In the early winter of 2010, Gabriela Farfan was a freshman at Stanford University planning a career in environmental science. She had been fascinated with the subject since growing up in Madison, Wis.
The night before the 2014 State of the Union address, she said she was aware of the funding challenges facing scientists
Students and Democratic leaders have an assignment for President Barack Obama in his State of the Union address Tuesday night
Since the conservatives on the court almost certainly would wait until a Republican president is in office to consider retirement
Muckraking and reform often go hand in hand. And as media critic Dean Starkman argued in his new book, The Watchdog That
It is hard to see our trade policy as a place where we are having much success. We have an unceasing $700 billion trade deficit, and we have lost 5.2 million manufacturing jobs since the year 2000.
Yet even as the parties and candidates grow increasingly reliant on donations from the super-rich, so too are the super-rich
The numbers are shocking -- assuming that we still have the capacity for shock -- and they will form the backdrop for President Barack Obama’s State of the Union speech on Tuesday.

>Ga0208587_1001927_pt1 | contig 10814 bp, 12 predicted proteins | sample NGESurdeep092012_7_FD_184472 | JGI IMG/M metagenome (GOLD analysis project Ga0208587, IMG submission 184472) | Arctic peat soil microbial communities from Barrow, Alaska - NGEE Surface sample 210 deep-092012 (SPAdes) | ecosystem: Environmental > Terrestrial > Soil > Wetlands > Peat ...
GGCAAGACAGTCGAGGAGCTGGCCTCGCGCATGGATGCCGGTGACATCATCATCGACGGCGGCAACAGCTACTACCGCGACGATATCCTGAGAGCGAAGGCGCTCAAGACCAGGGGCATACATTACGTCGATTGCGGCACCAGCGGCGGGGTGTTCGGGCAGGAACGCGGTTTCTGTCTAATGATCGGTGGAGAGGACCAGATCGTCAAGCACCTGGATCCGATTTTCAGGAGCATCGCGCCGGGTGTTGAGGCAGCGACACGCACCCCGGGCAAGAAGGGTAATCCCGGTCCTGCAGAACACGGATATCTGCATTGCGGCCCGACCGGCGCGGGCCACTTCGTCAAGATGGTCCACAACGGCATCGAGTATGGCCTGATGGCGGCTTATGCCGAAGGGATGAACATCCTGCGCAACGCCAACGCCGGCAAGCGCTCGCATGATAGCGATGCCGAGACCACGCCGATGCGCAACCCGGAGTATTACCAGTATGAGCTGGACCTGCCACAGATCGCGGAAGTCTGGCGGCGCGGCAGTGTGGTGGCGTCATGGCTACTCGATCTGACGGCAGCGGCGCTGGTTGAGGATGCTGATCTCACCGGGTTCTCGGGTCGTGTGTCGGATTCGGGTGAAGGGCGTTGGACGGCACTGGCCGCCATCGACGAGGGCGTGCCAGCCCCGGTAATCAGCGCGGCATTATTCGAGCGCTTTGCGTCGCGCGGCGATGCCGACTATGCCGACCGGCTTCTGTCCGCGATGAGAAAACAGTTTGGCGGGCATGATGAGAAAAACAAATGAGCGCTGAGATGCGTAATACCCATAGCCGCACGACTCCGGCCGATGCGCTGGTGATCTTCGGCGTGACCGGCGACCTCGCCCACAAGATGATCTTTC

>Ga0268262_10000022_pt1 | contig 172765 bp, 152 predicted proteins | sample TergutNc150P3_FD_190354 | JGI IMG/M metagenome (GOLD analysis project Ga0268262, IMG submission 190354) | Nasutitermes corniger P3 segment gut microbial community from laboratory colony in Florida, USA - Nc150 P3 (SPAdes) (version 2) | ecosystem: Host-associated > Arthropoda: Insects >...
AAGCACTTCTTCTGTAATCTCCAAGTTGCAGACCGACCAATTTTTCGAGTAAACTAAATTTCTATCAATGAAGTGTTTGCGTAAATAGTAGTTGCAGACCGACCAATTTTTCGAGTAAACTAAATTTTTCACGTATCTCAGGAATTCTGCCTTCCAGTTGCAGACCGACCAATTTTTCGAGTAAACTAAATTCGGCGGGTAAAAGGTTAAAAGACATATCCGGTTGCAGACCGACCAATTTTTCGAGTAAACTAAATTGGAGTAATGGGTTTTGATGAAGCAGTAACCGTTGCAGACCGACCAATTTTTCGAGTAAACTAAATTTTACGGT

What can we hope to learn from the cases discussed in this book? First, cities can take meaningful steps to address the issue of low-wage work. Second, they can do so and still remain economically strong. The San Francisco economy is not unique in its ability to incorporate employer mandates.
Even with gridlock on the Hill, there are steps that Obama can take on behalf of low-wage workers. Just in September, the
At the movies, “The Wolf of Wall Street” has attracted crowds and good critical notices for its dark, yet in some ways agnostic
I fear that John Boehner is not going to raise the minimum wage. But there is a glimmer of hope: when it comes to at least one group of low-paid workers, President Obama doesn't have to wait for Congress in order to take action and improve jobs.
Many policymakers and education and anti-poverty advocates overlook a growing body of research demonstrating the devastating toll hunger takes on every aspect of learning. Just ask Maryland Principal Sean McElheney who learned that hunger, not apathy, was the reason for a student writing "I Don't Care" in a standardized test.
Yes, Mr. Brooks, the problem of income inequality is a cultural problem. But it is a culture created in the cossetted right-wing think-tanks of Washington, not in struggling neighborhoods around the country.
Despite herculean efforts by many Democrats, Congress has allowed unemployment assistance to expire for 1 million out-of-work Americans, and has thwarted efforts to raise the minimum wage and slashed food stamps. Rather than a war on poverty, it feels like a war on the poor.
Rural America faces a unique set of challenges when it comes to combating poverty in our towns and communities. Too often, rural people and places are hard to reach or otherwise underserved -- but not forgotten.